How Linguistic and Cultural Forces Shape Conceptions of Time: English and Mandarin Time in 3D

Cognitive Science 35 (7):1305-1328 (2011)
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Abstract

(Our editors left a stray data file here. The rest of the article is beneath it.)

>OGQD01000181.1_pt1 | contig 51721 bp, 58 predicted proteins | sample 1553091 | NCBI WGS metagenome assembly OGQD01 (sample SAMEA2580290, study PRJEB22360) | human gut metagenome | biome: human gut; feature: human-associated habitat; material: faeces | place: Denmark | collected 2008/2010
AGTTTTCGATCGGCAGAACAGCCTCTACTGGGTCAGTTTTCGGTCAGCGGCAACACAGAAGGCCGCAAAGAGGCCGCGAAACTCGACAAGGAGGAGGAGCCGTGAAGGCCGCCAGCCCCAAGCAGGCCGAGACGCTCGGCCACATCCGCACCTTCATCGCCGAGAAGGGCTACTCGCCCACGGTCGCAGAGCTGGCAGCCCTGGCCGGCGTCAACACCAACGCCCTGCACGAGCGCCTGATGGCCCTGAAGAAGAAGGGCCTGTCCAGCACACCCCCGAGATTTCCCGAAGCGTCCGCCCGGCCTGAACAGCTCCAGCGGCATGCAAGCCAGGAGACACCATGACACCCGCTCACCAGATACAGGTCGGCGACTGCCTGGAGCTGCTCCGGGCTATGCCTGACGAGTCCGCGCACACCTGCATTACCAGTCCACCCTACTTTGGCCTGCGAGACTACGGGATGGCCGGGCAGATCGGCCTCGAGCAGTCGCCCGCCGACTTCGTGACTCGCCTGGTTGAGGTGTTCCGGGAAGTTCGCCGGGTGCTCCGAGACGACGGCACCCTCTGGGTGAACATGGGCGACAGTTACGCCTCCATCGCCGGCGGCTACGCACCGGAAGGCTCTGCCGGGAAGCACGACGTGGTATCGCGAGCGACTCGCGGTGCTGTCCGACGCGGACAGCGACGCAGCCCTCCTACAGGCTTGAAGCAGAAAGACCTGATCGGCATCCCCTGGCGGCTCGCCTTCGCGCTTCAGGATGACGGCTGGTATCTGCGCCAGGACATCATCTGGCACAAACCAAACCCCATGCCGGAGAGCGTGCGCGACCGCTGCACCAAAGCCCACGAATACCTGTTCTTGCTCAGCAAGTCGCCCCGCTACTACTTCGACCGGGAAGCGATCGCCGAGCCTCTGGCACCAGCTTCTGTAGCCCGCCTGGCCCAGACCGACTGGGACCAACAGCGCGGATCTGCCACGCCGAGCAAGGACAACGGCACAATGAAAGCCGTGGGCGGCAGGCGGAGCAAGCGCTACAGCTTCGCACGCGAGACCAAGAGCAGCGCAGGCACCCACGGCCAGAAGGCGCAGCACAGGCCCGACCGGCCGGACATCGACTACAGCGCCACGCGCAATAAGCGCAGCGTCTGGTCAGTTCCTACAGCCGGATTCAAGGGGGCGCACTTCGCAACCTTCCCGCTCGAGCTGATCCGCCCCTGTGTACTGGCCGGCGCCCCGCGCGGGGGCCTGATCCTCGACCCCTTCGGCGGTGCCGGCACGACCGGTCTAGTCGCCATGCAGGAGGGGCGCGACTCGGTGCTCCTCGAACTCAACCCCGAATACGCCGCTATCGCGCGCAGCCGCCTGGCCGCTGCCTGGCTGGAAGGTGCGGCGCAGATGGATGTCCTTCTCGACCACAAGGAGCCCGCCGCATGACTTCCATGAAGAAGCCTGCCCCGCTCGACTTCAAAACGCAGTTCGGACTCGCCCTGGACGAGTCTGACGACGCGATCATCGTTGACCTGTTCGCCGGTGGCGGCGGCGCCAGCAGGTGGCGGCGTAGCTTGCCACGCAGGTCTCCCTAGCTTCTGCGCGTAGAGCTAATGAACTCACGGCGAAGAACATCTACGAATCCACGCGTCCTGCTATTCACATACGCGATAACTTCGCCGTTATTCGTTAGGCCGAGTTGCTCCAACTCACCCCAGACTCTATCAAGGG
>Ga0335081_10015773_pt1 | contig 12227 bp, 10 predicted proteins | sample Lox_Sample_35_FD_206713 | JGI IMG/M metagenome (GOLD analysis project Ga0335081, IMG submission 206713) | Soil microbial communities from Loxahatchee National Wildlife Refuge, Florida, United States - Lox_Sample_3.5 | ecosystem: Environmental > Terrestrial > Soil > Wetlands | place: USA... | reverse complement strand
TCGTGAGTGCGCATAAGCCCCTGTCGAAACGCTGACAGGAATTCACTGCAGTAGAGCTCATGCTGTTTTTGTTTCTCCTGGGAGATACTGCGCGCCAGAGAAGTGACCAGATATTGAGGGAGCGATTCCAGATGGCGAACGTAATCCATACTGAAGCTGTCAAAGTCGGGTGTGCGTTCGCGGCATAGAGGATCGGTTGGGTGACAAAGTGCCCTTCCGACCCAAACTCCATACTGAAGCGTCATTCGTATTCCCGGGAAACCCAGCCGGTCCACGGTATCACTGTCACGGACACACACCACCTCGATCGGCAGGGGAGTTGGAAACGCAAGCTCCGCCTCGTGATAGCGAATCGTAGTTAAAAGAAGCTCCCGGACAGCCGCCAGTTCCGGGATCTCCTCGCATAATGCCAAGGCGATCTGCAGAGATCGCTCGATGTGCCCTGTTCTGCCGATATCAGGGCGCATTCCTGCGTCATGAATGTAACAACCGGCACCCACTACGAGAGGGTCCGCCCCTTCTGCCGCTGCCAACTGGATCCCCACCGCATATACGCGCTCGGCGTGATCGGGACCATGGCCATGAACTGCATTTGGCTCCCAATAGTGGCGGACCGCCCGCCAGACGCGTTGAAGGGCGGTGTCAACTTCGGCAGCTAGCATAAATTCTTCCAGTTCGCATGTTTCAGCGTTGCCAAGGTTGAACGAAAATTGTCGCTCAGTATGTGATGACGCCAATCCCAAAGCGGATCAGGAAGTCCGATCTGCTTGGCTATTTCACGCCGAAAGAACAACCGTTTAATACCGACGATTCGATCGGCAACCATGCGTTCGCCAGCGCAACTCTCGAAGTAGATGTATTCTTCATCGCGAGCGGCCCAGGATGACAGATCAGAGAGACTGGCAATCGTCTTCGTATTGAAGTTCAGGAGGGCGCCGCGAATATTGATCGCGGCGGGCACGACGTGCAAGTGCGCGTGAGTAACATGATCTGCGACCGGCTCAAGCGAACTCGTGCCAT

In this paper we examine how English and Mandarin speakers think about time, and we test how the patterns of thinking in the two groups relate to patterns in linguistic and cultural experience. In Mandarin, vertical spatial metaphors are used more frequently to talk about time than they are in English; English relies primarily on horizontal terms. We present results from two tasks comparing English and Mandarin speakers’ temporal reasoning. The tasks measure how people spatialize time in three-dimensional space, including the sagittal (front/back), transverse (left/right), and vertical (up/down) axes. Results of Experiment 1 show that people automatically create spatial representations in the course of temporal reasoning, and these implicit spatializations differ in accordance with patterns in language, even in a non-linguistic task. Both groups showed evidence of a left-to-right representation of time, in accordance with writing direction, but only Mandarin speakers showed a vertical top-to-bottom pattern for time (congruent with vertical spatiotemporal metaphors in Mandarin). Results of Experiment 2 confirm and extend these findings, showing that bilinguals’ representations of time depend on both long-term and proximal aspects of language experience. Participants who were more proficient in Mandarin were more likely to arrange time vertically (an effect of previous language experience). Further, bilinguals were more likely to arrange time vertically when they were tested in Mandarin than when they were tested in English (an effect of immediate linguistic context)

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